Thursday, February 10, 2005

Auditory Processing and E-Learning

In a recent survey of 10,000 children, researchers found that a startlingly high percentage were unable to comprehend information presented to them by auditory routes alone. 30 percent of children aged 4-6 could not comprehend sentences longer than 9 words through listening alone. Similar numbers of 9-10 year olds could not understand spoken sentences longer than 13 words. But there is an important flip side to this startling statistic. Most 9 to 10 year olds could readily comprehend longer sentences if they were provided in print. These findings raise an important question: is a strong functional preference for read versus spoken language a developmental issue, a learning disability, or highly preferred learning style? This question has great significance for the classroom, because children who have difficulty learning through auditory information may learn far more quickly and efficiently when provided with text.

There are several ways to present text, but E-Learning (electronic or computer-based learning, also written eLearning) will be an ideal resource for many children. Visual information, both text and pictures, can be tightly linked to auditory information on computer. Learning is self-paced. When acoustic information is presented, it comes from a fixed location straight-ahead with no competing sounds (children with asymmetric hearing have difficulty distinguishing words when speakers are moving or they turn away from them). Most films can be presented with close captioning (for instance, and many online classroom chats have the flexibility of text-based entry or online 'talking.' Online classrooms are often preferable for children with subtle auditory processing difficulties because there is less background noise from fellow classmates, a more orderly style of contributing (click on a hand icon to raise your hand), and more time to answer questions (individuals with auditory processing often benefit by delays or a slightly slower pace to interactive conversations). Many children who are quite silent regular classrooms "find their voice" online.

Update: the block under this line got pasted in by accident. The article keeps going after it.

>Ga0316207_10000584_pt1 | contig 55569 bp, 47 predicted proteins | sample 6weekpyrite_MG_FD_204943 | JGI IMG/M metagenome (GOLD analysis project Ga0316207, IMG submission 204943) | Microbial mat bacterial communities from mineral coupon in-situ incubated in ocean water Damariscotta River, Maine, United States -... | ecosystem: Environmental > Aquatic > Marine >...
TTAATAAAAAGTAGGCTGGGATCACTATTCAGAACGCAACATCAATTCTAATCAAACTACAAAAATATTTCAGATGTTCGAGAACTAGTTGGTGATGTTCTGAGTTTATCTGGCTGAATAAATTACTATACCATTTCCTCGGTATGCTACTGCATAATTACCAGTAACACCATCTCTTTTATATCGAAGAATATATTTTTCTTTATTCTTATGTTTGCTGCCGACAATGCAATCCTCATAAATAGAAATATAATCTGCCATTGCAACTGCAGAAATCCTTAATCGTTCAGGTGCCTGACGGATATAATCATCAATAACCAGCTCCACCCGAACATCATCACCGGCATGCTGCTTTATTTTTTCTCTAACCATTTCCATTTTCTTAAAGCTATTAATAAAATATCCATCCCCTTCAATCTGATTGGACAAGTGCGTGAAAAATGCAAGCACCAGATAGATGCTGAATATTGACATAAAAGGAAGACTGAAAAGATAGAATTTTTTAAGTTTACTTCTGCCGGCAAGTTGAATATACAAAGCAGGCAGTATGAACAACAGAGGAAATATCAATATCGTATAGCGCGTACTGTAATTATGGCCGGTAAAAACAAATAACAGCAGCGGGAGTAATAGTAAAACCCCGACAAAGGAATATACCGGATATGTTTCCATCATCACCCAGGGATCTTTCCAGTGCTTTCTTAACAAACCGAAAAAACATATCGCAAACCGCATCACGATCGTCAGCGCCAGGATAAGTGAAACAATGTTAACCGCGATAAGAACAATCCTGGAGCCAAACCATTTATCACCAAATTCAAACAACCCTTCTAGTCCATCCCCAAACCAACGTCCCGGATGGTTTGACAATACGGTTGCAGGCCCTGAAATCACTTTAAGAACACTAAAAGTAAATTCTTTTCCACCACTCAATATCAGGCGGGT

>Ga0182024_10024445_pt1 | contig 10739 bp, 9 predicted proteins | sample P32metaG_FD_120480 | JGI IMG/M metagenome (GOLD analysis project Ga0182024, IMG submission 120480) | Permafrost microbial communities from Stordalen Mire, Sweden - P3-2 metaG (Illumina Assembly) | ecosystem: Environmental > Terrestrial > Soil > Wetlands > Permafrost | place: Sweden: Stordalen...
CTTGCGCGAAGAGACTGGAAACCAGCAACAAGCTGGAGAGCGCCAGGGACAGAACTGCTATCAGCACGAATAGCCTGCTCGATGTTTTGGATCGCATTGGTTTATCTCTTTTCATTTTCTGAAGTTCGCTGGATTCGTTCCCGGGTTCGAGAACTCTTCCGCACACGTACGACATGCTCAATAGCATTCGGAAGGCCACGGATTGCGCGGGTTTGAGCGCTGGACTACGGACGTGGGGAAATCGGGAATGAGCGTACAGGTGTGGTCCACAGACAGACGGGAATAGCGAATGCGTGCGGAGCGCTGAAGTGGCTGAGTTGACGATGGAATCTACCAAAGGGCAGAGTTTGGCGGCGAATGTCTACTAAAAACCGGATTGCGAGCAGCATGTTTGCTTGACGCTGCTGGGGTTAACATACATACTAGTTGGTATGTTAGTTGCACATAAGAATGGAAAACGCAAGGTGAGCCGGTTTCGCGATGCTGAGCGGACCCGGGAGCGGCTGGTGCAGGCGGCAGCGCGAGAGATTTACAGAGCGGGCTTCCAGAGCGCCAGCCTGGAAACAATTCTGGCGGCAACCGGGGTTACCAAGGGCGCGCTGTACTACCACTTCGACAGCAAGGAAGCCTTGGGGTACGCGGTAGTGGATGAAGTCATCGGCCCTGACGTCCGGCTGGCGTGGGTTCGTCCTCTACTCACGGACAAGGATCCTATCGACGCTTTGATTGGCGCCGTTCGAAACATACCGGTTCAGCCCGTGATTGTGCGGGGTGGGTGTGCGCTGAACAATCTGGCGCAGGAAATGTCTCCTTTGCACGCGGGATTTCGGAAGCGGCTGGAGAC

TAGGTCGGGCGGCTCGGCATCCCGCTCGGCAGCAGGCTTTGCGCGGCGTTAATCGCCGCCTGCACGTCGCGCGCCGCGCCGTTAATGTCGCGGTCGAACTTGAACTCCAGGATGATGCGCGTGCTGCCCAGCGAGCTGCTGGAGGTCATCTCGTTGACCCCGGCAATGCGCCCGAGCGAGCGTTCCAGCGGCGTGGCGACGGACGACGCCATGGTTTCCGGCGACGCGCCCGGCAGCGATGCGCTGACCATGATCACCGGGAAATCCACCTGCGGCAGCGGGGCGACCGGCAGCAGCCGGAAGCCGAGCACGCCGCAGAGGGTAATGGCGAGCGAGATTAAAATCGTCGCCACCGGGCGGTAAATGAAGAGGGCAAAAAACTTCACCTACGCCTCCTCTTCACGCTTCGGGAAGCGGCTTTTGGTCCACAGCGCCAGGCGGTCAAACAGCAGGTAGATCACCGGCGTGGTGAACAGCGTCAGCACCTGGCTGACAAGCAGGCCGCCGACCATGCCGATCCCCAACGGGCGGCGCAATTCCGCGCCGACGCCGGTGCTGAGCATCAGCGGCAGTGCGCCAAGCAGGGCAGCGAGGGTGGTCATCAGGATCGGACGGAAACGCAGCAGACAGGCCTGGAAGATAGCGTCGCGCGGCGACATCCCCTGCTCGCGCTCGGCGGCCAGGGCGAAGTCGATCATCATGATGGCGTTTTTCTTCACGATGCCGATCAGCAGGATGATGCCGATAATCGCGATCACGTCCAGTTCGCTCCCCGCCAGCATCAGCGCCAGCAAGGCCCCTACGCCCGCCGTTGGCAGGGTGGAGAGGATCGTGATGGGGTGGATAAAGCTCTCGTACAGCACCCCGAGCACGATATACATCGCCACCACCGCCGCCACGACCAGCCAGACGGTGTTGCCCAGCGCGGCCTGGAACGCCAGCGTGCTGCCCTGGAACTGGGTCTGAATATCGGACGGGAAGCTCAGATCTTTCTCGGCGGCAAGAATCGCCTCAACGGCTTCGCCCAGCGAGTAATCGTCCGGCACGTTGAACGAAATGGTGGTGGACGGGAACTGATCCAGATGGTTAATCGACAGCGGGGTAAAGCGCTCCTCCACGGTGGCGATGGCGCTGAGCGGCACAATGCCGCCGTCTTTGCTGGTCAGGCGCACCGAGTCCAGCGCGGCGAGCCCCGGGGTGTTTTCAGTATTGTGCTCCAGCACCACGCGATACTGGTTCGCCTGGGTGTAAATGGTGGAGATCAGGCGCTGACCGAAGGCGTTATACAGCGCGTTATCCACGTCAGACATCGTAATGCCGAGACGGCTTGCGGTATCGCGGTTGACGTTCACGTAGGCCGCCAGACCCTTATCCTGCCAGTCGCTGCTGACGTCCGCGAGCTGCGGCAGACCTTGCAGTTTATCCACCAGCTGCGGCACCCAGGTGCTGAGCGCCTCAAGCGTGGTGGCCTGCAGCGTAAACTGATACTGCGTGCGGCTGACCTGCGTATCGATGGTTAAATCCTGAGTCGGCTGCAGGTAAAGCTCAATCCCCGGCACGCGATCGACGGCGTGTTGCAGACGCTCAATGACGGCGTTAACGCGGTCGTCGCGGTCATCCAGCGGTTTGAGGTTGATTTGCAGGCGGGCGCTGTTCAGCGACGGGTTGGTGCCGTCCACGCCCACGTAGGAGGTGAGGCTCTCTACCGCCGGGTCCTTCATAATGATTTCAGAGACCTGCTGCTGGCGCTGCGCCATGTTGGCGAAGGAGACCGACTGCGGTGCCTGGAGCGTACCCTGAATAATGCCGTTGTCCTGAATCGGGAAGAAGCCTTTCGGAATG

The benefits of E-Learning for children with auditory processing disorders can be immense. These children often gravitate quite naturally to the computer. It's important for more people to realize the many reasons why they do.

Excess teacher talk swamps children

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